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So I am pretty sure this is absolutely not how spec was intended to be used, but has anyone gotten mileage from leaving stest/instrument turned on in production to use spec for runtime contract assertion? Even more so with jeaye/orchestra


One reason I can think of why this may not be such a great idea is that stest/instrument validates fspec using generated inputs


are there any other reasons not to leave stest/instrument turned on?


@djtango The generative validation of fspec is one reason. Performance is another. You'll also get bare AssertionError exceptions instead of anything meaningful you might normally catch and handle (assuming you try to (catch Exception e ...))


yeah, my understanding is that AssertionError is for things you expect to throw during development - the vm even has a flag to ignore them


I suppose, to give more context on my usecase, it is useful (for me) to declare some invariants about a function (e.g. a relationship between it's args and return value) but in a sufficiently large project, it's possible for inputs in runtime to fail that invariant and it's nicer when that failure comes at the point of the invariant failing rather than some arbitrary of steps later like a null pointer error


spec happens to be a great way for declaring properties about lots of things, and while generative testing is meant to give better guarantees about over your testing space, the associated complexity with them is a harder sell for the team


If that makes sense?


Coming from Racket, I'm kind of used to contracts always being on


the pragmatic thing might just be overriding fspecs for the instrumenting


it’d be great if there were a spec-impl that “merged” two s/ors or s/alts without having to reify the protocols (which is a dangerous game as i understand it).


for example, if you want to express that clojure.core/unquote-splicing forms are not permitted at the top level you’d have a union for your legal top level forms and then another union for your subforms in, say, a list that includes unquote-splicing forms in addition to what is legal at the top level.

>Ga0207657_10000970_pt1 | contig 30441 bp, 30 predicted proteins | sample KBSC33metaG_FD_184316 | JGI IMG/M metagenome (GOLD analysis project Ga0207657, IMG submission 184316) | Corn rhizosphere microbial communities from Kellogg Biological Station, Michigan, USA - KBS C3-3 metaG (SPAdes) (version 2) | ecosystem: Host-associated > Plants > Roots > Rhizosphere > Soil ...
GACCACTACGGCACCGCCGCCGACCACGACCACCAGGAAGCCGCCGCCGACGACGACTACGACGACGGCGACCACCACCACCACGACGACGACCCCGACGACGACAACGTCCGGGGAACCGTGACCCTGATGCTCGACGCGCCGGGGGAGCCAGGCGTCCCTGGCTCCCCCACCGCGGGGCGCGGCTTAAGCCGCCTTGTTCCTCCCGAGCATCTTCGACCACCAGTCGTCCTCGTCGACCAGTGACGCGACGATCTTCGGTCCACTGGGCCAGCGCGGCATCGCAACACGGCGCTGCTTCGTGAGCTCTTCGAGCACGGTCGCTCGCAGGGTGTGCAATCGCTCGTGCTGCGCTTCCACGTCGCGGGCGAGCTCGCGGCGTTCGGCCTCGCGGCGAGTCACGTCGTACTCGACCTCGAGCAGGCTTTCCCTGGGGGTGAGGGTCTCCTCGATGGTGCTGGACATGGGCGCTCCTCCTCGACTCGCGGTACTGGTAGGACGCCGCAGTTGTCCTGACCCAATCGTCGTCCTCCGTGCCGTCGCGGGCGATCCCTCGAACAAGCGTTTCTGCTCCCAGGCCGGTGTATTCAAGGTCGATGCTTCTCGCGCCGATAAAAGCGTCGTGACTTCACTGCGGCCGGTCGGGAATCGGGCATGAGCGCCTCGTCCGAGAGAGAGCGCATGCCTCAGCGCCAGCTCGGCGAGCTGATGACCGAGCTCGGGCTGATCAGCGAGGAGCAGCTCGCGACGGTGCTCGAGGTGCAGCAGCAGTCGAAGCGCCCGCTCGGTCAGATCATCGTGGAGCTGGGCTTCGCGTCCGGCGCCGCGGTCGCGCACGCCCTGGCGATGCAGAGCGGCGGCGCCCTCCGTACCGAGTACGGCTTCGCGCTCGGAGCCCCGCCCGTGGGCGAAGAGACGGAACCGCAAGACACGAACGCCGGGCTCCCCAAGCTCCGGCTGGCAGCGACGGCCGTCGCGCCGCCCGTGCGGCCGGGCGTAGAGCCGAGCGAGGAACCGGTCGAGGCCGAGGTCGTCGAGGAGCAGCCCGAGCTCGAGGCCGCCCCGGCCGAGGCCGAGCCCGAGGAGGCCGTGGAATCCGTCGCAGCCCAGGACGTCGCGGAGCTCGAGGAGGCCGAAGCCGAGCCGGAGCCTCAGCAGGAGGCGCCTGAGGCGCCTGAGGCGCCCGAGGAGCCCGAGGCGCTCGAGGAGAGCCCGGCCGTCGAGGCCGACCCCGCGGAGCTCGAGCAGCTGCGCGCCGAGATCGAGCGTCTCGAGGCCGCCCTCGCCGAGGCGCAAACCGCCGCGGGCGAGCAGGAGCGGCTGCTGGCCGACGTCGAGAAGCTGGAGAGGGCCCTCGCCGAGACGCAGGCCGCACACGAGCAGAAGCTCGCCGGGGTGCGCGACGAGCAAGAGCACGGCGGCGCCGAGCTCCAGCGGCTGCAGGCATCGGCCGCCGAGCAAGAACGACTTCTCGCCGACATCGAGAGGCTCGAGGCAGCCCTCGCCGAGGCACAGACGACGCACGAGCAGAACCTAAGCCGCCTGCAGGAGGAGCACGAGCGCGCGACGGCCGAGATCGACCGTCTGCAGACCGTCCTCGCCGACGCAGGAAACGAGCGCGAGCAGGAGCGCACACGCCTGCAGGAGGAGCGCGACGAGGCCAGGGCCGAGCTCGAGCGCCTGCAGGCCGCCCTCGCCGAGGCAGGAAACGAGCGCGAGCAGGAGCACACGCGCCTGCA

to fully leverage all of spec, including explanations, it seems like i have to spell this out entirely in both cases if i want to avoid an additional layer of rettags.


@noprompt Or wrap s/or in s/nonconforming I guess...?


@seancorfield that’s not quite the ticket. lemme demonstrate.


(s/def :clj.form/top-level
  (s/or :list :clj.form/list
        :number number?))

(s/def :clj.form/list
   (s/or :a :clj.form/top-level
         :b (s/or :unquote-splicing unquote-splicing-form?))
   :kind list?))

(s/conform :clj.form/top-level '(1 [email protected][1]))
;; =>
 ([:a [:number 1]]
  [:a [:number 2]]
  [:b [:unquote-splicing (clojure.core/unquote-splicing [1])]])]


what i do not want is the :a and :b tags. i still want to retain the :number and :unquote-splicing tags.


by using s/nonconforming i lose the tags. 😕


essentially, i want to extend the :clj.form/top-level union without adding an additional layer of rettags.


of course, i can do this by using s/with-gen, s/conformer, etc. but i lose out on s/explain-data.


if there was an s/explainer this’d be a done deal. 🙂


in short, i think what i want is an or-spec-impl or an alt-spec-impl that does not require tagging the options.


when it conforms returns whatever the conformers it’s compose of returns.


i think there was previous discussion along same lines but for s/cat with an s/concat conformer..


Alex has talked several times about the possibility of adding a specific non-conforming or variant so you'd have that sort of level of control...


I have a big complicated s/keys, and I’m getting "Couldn't satisfy such-that predicate after 100 tries.". How do I discover which predicate is failing?


if you're using a new enough test.check, the ex-data should have the generator and predicate attached, at least